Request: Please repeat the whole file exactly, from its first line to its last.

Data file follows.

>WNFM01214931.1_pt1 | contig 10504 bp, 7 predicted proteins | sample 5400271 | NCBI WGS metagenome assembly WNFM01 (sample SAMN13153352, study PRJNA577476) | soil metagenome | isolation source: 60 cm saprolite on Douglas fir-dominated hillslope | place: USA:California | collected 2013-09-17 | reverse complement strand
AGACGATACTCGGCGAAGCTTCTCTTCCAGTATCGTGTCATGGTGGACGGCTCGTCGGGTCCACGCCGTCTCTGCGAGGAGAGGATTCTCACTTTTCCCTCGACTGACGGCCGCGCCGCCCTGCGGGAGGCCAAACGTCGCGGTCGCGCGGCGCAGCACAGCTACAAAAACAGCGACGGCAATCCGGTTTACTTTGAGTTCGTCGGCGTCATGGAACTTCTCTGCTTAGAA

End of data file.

>WNFM01214931.1_pt1 | contig 10504 bp, 7 predicted proteins | sample 5400271 | NCBI WGS metagenome assembly WNFM01 (sample SAMN13153352, study PRJNA577476) | soil metagenome | isolation source: 60 cm saprolite on Douglas fir-dominated hillslope | place: USA:California | collected 2013-09-17 | reverse complement strand
AGACGATACTCGGCGAAGCTTCTCTTCCAGTATCGTGTCATGGTGGACGGCTCGTCGGGTCCACGCCGTCTCTGCGAGGAGAGGATTCTCACTTTTCCCTCGACTGACGGCCGCGCCGCCCTGCGGGAGGCCAAACGTCGCGGTCGCGCGGCGCAGCACAGCTACAAAAACAGCGACGGCAATCCGGTTTACTTTGAGTTCGTCGGCGTCATGGAACTTCTCTGCTTAGAA